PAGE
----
# How do we find a path $\gamma$ with winding number $1$ and $2$ relative to points $1$ and $2$, respectively?

Let $\gamma :[a, b]\to\Omega\subseteq\mathbb{C}$ denote a parametric piecewise continuously differentiable path in $\Omega$ and $$\text{ind}_{\gamma}(z):=\frac{1}{2\pi i}\int_{\gamma}\frac{1}{\zeta-z}d\zeta$$ denote its winding number relative to $z\in\mathbb{C}$. I want to find $\gamma$ with $$\text{ind}_{\gamma}(1)=1\;\;\;\text{and}\;\;\;\text{ind}_{\gamma}(2)=2$$ How would we do that?

We have to find a nice closed curve $\gamma\subset{\mathbb C}$ which winds once around $1$ and two times around $2$. This is a problem involving geometric intuition, and not integrals.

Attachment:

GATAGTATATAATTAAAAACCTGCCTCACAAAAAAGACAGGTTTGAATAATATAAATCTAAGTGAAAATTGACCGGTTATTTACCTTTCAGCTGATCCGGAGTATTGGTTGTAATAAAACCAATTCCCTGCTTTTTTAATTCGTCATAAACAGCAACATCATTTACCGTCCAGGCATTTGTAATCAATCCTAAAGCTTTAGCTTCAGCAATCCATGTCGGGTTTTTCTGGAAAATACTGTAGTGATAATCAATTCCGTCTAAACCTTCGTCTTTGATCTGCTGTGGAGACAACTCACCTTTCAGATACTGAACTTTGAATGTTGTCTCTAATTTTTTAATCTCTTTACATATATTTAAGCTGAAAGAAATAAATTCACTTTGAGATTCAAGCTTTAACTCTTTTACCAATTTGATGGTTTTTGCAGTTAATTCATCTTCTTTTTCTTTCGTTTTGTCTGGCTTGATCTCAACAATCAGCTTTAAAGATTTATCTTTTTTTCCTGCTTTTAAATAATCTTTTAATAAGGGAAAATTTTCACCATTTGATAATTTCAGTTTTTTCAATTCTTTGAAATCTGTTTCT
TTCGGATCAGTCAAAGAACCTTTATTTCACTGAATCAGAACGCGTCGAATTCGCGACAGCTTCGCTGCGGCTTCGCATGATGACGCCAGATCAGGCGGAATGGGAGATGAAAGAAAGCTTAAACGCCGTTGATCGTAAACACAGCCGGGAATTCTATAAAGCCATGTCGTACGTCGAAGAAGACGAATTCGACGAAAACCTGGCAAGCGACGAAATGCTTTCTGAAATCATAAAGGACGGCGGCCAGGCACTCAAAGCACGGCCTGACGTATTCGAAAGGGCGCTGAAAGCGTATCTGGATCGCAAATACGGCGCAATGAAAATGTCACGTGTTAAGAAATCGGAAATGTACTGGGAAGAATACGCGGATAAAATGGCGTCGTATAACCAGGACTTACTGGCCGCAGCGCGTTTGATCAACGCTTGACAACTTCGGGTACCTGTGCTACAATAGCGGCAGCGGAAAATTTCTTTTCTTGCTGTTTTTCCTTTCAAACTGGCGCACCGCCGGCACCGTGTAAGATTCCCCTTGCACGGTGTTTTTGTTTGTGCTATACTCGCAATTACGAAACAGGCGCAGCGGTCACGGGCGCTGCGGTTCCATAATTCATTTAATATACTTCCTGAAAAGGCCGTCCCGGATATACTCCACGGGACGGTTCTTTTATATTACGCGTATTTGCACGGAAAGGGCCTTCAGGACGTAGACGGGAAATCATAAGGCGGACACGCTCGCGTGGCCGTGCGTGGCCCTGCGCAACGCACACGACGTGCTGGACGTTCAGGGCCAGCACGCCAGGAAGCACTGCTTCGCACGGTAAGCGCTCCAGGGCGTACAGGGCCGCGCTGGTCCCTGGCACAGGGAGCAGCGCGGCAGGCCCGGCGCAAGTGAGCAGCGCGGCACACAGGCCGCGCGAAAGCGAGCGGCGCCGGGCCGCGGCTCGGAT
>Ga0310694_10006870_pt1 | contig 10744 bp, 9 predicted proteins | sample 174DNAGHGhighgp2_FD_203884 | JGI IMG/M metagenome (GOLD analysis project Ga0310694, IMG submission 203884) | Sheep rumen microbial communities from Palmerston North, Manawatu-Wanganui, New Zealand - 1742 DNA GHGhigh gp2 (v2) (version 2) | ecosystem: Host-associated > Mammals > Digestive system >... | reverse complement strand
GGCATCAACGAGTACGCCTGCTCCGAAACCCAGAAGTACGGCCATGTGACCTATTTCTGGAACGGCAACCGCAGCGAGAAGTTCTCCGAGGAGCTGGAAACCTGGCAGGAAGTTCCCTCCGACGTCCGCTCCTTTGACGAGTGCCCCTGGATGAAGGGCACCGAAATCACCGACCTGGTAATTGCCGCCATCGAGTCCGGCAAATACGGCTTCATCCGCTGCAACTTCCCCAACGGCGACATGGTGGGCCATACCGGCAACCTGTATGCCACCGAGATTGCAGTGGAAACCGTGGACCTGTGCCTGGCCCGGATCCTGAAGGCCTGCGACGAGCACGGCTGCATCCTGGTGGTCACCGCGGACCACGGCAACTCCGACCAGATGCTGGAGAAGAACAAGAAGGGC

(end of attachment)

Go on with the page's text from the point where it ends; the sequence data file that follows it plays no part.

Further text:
A possible solution: Draw two circles touching at ${5\over2}$, one centered at ${3\over2}$, the other centered at $2$, and concatenate them. This amounts to the following parametrization: $$\gamma:\quad t\mapsto\cases{{3\over2}+e^{it} \quad&(0\leq t\leq 2\pi) \cr 2+{1\over2}e^{it} &(2\pi\leq t\leq 4\pi) .\cr}$$ When you compute ${\rm ind}_\gamma$ at $1$ and $2$ using your complex analysis toolbox you shall see that the required values appear.
• I'm still unsure. Let $z_0\in\mathbb{C}$, $r>0$ and $B_r(z_0):=\left\{z\in\mathbb{C} : |z-z_0|<r\right\}$. Then we've got $$\int_{\partial B_r(z_0)}\frac{1}{\zeta -z}=2\pi$$ This maintains our intuition, but since this result is independent of the center of the circle ... Commented May 26, 2014 at 14:13